WASHINGTON — Concerned about waning economic growth, central banks in Europe and China announced measures Thursday to increase borrowing and spending by businesses and consumers, a response that was all the more striking because it was uncoordinated.
Three major central banks announced policy changes in the space of an hour. China’s central bank unexpectedly cut regulated bank lending rates for the second time in four weeks. The European Central Bank cut its benchmark interest rate to 0.75 percent, the lowest level in its 14-year history. And the Bank of England said it would expand its holdings of government bonds by about 15 percent.
The Federal Reserve announced two weeks ago that it would extend its own bond-buying program until the end of the year.
The actions again cast central bankers in the role of primary responders to the global economic malaise, aiming at the same basic target they have tried to hit repeatedly over the past six years: encouraging people and businesses to borrow and spend and to take greater risks with their investments.
But Europe is mired in a recession and a political crisis. The United States is faring somewhat better in both respects but is hardly booming. China is suffering what its government has begun to describe as a sharp economic slowdown. And policy makers have not succeeded in restoring public confidence that better days are coming.
The latest round of modest measures is unlikely to change that record, instead stoking the debate between those demanding stronger action and those convinced central banks have done all they should.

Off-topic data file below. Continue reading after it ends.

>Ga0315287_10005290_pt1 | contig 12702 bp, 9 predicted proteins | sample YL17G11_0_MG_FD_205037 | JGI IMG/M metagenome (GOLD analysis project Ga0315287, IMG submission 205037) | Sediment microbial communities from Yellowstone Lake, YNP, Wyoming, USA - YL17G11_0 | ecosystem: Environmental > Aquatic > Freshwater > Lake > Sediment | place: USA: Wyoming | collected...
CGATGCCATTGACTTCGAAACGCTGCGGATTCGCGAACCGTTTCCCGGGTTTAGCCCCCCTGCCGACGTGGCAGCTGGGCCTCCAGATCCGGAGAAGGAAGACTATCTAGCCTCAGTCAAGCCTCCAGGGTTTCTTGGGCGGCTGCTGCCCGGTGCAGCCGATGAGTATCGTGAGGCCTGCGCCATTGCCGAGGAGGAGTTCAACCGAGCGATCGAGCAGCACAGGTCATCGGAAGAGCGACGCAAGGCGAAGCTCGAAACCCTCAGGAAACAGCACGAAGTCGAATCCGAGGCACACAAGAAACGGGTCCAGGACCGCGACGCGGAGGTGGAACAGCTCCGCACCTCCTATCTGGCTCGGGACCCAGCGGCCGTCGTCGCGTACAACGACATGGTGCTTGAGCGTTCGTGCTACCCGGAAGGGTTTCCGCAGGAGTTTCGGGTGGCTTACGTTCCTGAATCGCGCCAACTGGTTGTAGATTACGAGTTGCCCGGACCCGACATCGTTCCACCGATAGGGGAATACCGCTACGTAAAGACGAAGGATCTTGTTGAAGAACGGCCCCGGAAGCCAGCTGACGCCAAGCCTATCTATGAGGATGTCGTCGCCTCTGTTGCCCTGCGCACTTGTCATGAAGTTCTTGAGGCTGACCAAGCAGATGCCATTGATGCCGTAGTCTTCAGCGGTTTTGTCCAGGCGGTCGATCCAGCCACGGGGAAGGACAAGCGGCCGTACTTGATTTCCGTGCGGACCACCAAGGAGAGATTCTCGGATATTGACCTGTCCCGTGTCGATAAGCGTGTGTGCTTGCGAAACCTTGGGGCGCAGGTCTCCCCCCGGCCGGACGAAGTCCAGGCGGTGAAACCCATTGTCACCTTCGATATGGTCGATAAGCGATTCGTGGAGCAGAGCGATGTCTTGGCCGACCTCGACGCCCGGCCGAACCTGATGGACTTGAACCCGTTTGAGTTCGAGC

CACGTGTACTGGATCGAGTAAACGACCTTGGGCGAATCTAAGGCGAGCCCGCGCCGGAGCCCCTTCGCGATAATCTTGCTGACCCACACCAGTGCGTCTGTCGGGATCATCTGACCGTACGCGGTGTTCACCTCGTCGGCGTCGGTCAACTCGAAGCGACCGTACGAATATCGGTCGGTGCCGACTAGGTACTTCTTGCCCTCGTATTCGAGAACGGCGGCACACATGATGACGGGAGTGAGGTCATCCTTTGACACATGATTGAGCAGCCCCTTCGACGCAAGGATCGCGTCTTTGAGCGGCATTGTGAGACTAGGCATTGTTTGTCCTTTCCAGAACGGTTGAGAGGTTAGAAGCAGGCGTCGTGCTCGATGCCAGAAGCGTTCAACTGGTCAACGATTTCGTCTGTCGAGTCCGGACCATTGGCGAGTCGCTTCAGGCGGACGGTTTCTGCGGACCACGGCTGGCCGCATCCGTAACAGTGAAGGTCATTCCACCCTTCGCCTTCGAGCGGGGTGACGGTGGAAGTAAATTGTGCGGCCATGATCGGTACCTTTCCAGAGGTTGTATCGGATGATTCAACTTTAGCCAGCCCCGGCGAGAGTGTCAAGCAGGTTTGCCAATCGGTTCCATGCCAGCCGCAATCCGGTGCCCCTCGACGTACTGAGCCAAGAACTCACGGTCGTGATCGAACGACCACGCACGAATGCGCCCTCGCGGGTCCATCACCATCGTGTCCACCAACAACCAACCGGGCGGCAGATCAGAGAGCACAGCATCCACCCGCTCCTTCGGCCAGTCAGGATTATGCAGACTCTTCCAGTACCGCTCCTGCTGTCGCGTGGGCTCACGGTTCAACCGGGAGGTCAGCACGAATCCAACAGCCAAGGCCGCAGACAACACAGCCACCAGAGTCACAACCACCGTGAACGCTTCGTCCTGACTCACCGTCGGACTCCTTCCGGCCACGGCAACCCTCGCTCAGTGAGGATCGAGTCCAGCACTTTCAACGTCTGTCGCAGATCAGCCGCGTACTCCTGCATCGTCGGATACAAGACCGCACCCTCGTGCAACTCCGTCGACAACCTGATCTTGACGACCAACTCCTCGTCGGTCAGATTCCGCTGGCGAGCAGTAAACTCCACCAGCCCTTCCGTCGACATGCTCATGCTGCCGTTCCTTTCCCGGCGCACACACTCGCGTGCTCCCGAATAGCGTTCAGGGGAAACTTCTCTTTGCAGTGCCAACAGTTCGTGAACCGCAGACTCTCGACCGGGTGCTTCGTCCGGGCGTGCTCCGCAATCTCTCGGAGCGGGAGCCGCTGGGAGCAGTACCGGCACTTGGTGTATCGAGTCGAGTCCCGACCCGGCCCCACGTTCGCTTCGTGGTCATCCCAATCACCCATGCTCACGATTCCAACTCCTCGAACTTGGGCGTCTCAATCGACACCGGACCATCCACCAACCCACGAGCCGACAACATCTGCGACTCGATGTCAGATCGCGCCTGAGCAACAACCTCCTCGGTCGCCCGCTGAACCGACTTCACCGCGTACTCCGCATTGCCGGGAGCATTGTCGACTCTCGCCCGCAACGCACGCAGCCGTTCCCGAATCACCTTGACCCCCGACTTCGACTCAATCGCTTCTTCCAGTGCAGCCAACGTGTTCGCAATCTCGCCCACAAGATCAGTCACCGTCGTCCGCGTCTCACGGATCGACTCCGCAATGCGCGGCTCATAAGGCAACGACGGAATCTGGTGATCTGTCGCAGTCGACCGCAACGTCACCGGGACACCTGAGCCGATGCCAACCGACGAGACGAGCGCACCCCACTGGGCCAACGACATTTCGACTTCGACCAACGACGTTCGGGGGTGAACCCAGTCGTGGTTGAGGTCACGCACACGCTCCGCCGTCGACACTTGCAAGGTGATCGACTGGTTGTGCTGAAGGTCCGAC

Reaction was subdued. Analysts used phrases like ‘‘helpful at the margins’’ and ‘‘it doesn’t hurt.’’ European stock markets rose in an initial burst of pleasure, then receded. US stock indexes fell early, then recovered their losses.
‘’These are not big steps; I would not expect them to have a huge effect, but I think they move in the right direction,’’ said Donald Kohn, a senior fellow at the Brookings Institution who served as the Fed’s vice chairman from 2006 to 2010. ‘‘I think it’s certainly the case that monetary policy can’t cure all the world’s ills, but I think it can do some good.’’
Fed Chairman Ben S. Bernanke and his European counterparts have tried to shift the burden of economic policy making to elected officials, urging them to bolster short-term growth by addressing long-term problems like the level of public debt and the cost of social programs. But countries have made little progress on those issues.
The European Central Bank announced a reduction in its benchmark interest rate to 0.75 percent from 1 percent, which was once regarded as an effective minimum. President Mario Draghi said he was optimistic about the long-term benefits of steps announced last week by European leaders. But for now, he said, economic problems continued to deepen.
“We see now a weakening basically of growth in the whole of the euro area, including the country or the countries that had not experienced that before,’’ Draghi said.
The Bank of England, which cut its benchmark rate to a record low of 0.5 percent in 2009 and has kept it there ever since, chose to pull on a different lever. It said it would add government securities worth $78 billion to its portfolio of $508 billion — a policy called quantitative easing — in its latest effort to jolt the struggling British economy out of a double-diprecession.